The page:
Casino Robbery Arthur Mitchell escapes the trauma of watching his girlfriend die. But the killers know he’s a witness and want him dead.

Planned Accidents  The second Arthur Mitchell and Plutus mystery.

Letters from the Dead: The third in the Arthur Mitchell mystery series.

What would you do if you found a letter to a detective describing a crime and you knew the writer and detective were dead, and you could be next?

Sasquatch. Three things about us, you should know. One, we have seen the past. Two, we’re trapped there. Three, I don’t know if we’ll ever get back to our own time.

For these and my upcoming books; please visit my Author Page – David Joel Miller

Want the latest blog posts as they publish? Subscribe to this blog.

For videos, see: Counselorssoapbox YouTube Video Channel

Stages of change part two – contemplation

By David Joel Miller, MS, Licensed Therapist & Licensed Counselor.

Change

Change.
Photo courtesy of Pixabay.com

Contemplation, thinking about your problem is the second stage of change.

Last time we began our discussion of the stages of change by describing how someone might be confronted with a situation where others think you have a problem, a need to change, even before we recognize that something is a problem. We called that stage of change Pre-contemplation.

Lots of people end up in the therapist’s office, court, child custody mediation, a Drunk driver program, or substance abuse treatment who never thought they had a problem. Sometimes they are sent with an ultimatum, do this treatment or else. Sometimes it is a spouse or a boss who says change or else. Sometimes it is too late and the or else has taken effect.

Often they resist thinking that they have a problem despite being required to go to some type of treatment. An interesting thing happens too many of these people, sooner or later. They see other people confronting their problems and those people’s lives are getting better. This is especially powerful in group settings where a group member gets a new job or relationship, someone gets to see their kids again or gets a license back, or someone loses a lot of weight.

Sometimes this mental change can occur after they read a book on solving a particular problem and they start to consider if they might need to change. Once the willingness to think about change occurs they have reached step two in the process of change model.

Step 2: Contemplation

In this stage, the person who is on the road to change is gathering information. That does not mean they agree they have a problem, they may, they may not, but they are open to looking at the facts. So let me continue my weight loss story from our last episode.

I get home and I ask my roommate “Have I gained any weight?” She giggles politely. Maybe it was more like a hysterical laugh. So I go looking for the scale that used to be in my bathroom. Not there. I check in the closet, under the bed, I find it on a top shelf in the garage. I weigh myself. That can’t be. I don’t weigh that much! Do I?  This scale must be broken, that’s why I put it in the garage right?

The next day at work I weigh myself on the certified scale. It gives me a bigger number than my garage scale. This can’t be right. I go to another department and try their scale. It gives me a bigger number yet. I go back to the first scale and reweigh myself. Now the truth hits me. I have put on weight. Not a little, but a lot. The weight gain is getting harder to deny.

Some people get this moment of truth when the judge sentences them. Some when their spouse leaves them or the family doesn’t want them around. For some people, it may be the DUI. Some people get to this realization the second or third time their parole officer sends them to a drug program. Maybe they realize it after the fiftieth job interview that does not result in a job. Could it be me? Do I lack the skills? Do I have a problem?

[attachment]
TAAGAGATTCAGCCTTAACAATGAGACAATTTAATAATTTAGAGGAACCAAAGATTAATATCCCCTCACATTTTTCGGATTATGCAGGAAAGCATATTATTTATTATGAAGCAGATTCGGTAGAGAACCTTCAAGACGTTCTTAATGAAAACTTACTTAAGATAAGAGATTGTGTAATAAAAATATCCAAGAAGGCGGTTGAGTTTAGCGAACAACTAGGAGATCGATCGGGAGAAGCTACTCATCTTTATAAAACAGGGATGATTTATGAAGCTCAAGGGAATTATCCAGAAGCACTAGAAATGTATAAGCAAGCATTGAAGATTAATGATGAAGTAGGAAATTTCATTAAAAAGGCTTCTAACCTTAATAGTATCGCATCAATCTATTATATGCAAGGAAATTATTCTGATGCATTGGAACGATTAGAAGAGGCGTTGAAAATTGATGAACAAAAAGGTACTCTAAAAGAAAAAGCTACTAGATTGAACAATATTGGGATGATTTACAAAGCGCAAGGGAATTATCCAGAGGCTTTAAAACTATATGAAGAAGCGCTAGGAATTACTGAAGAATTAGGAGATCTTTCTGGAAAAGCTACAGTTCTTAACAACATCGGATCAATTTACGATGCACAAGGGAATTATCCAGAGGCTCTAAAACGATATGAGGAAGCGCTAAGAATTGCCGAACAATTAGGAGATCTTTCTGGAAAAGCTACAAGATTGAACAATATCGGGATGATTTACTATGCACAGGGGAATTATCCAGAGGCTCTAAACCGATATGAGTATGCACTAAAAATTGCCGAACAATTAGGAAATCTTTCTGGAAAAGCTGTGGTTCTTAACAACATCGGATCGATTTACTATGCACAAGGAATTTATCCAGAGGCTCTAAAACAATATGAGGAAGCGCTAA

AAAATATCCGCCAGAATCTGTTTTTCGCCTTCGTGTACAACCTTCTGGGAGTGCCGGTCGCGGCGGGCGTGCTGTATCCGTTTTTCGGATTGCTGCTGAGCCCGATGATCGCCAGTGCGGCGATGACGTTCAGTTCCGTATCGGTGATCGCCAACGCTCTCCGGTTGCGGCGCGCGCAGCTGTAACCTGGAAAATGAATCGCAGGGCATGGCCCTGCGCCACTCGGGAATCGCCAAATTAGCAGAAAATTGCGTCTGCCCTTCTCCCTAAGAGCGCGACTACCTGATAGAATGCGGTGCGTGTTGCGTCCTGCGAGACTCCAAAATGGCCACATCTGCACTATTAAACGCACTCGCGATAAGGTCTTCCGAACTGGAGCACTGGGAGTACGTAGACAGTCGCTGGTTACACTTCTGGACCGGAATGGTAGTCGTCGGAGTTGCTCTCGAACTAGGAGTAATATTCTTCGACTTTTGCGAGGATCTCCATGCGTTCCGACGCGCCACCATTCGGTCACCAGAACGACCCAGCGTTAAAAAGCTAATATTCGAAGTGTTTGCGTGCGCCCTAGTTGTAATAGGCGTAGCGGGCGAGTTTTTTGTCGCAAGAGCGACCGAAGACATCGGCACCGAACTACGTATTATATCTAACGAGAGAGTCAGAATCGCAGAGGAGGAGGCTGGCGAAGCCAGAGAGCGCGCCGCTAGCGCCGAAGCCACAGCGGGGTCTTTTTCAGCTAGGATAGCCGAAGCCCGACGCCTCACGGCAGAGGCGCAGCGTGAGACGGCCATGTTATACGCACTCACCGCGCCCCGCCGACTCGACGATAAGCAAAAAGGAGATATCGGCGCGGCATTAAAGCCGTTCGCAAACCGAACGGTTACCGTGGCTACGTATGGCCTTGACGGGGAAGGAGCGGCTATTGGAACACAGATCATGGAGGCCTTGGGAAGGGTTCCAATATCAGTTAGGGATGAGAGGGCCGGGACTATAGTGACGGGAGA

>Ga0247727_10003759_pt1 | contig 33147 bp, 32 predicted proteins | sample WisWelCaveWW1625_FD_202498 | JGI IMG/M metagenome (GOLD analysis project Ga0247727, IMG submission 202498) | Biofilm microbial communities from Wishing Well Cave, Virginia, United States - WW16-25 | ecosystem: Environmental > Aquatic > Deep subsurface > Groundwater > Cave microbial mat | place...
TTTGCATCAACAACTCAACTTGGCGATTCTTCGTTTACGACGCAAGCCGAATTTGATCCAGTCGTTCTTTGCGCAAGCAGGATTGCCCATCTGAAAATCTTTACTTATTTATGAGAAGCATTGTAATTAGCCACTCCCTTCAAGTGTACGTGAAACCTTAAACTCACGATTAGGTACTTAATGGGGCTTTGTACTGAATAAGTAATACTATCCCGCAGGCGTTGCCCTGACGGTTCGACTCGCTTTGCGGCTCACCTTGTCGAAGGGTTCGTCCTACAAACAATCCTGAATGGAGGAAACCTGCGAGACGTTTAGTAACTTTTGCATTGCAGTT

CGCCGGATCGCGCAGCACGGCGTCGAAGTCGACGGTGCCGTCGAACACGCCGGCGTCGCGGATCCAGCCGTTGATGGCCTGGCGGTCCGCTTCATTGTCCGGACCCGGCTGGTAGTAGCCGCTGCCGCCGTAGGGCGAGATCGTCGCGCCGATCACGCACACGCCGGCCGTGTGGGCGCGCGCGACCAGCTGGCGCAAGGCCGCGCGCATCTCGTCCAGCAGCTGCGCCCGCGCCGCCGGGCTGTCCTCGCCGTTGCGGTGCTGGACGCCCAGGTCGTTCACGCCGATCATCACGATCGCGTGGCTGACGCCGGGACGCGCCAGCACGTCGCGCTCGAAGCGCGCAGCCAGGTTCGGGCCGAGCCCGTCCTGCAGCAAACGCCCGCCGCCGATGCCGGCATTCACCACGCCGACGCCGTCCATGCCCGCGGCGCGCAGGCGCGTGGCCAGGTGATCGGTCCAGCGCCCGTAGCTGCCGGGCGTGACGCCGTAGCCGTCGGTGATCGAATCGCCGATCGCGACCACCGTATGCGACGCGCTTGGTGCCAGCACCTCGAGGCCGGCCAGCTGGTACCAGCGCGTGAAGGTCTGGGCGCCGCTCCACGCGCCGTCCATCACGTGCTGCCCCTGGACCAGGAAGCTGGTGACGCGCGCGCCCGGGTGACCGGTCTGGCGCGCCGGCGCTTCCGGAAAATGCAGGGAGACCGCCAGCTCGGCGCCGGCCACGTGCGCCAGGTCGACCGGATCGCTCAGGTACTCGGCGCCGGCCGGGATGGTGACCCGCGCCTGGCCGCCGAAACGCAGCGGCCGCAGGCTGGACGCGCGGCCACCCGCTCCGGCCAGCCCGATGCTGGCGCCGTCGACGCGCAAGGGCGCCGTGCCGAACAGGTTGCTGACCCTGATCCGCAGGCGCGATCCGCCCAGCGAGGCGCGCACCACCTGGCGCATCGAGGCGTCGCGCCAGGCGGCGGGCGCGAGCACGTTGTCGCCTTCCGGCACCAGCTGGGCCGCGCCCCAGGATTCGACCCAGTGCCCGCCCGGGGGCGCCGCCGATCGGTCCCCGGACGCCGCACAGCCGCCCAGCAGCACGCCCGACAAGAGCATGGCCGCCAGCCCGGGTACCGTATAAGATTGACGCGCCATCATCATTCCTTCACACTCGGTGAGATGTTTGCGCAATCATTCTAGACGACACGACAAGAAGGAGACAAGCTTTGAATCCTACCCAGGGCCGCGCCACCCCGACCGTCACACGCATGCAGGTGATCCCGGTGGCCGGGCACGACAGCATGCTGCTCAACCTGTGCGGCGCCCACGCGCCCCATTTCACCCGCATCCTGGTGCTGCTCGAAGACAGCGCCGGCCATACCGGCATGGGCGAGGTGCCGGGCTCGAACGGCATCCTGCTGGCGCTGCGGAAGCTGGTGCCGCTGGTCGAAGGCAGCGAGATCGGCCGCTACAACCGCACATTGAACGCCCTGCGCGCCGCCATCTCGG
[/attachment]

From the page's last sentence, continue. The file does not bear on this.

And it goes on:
Whatever it takes eventually those who change get to this point. I am hoping that for you all you need is a little number on a scale. Whatever it is we both have a choice at this point. Change or go on the same course as before.

I could get off the scale at this point and just ignore or accept the fact I am now heavier, maybe even fat, or I can do something about it. I am no longer contemplating. But what will I do next?

Do you have any stories about the changes you have made? Want to share them? You can make a comment if you chose.

Check back next blog for the next installment about how people change.

Other posts on this topic can be found at Pre-contemplation, Contemplation, Preparation, Early Action, Late Action, Maintenance, relapse, recovery, triggers, support system, more on support systems, Resiliency

Staying connected with David Joel Miller

Seven David Joel Miller Books are available now!

My newest book is now available. It was my opportunity to try on a new genre. I’ve been working on this book for several years, but now seem like the right time to publish it.

Story Bureau.

Story Bureau is a thrilling Dystopian Post-Apocalyptic adventure in the Surviving the Apocalypse series.

Baldwin struggles to survive life in a post-apocalyptic world where the government controls everything.

As society collapses and his family gets plunged into poverty, Baldwin takes a job in the capital city, working for a government agency called the Story Bureau. He discovers the Story Bureau is not a benign news outlet but a sinister government plot to manipulate society.

Bumps on the Road of Life. Whether you struggle with anxiety, depression, low motivation, or addiction, you can recover. Bumps on the Road of Life is the story of how people get off track and how to get your life out of the ditch.

Dark Family Secrets: Doris wants to get her life back, but small-town prejudice could shatter her dreams.

Casino Robbery Arthur Mitchell escapes the trauma of watching his girlfriend die. But the killers know he’s a witness and want him dead.

Planned Accidents  The second Arthur Mitchell and Plutus mystery.

Letters from the Dead: The third in the Arthur Mitchell mystery series.

What would you do if you found a letter to a detective describing a crime and you knew the writer and detective were dead, and you could be next?

Sasquatch. Three things about us, you should know. One, we have seen the past. Two, we’re trapped there. Three, I don’t know if we’ll ever get back to our own time.

For these and my upcoming books; please visit my Author Page – David Joel Miller

Want the latest blog posts as they publish? Subscribe to this blog.

For videos, see: Counselorssoapbox YouTube Video Channel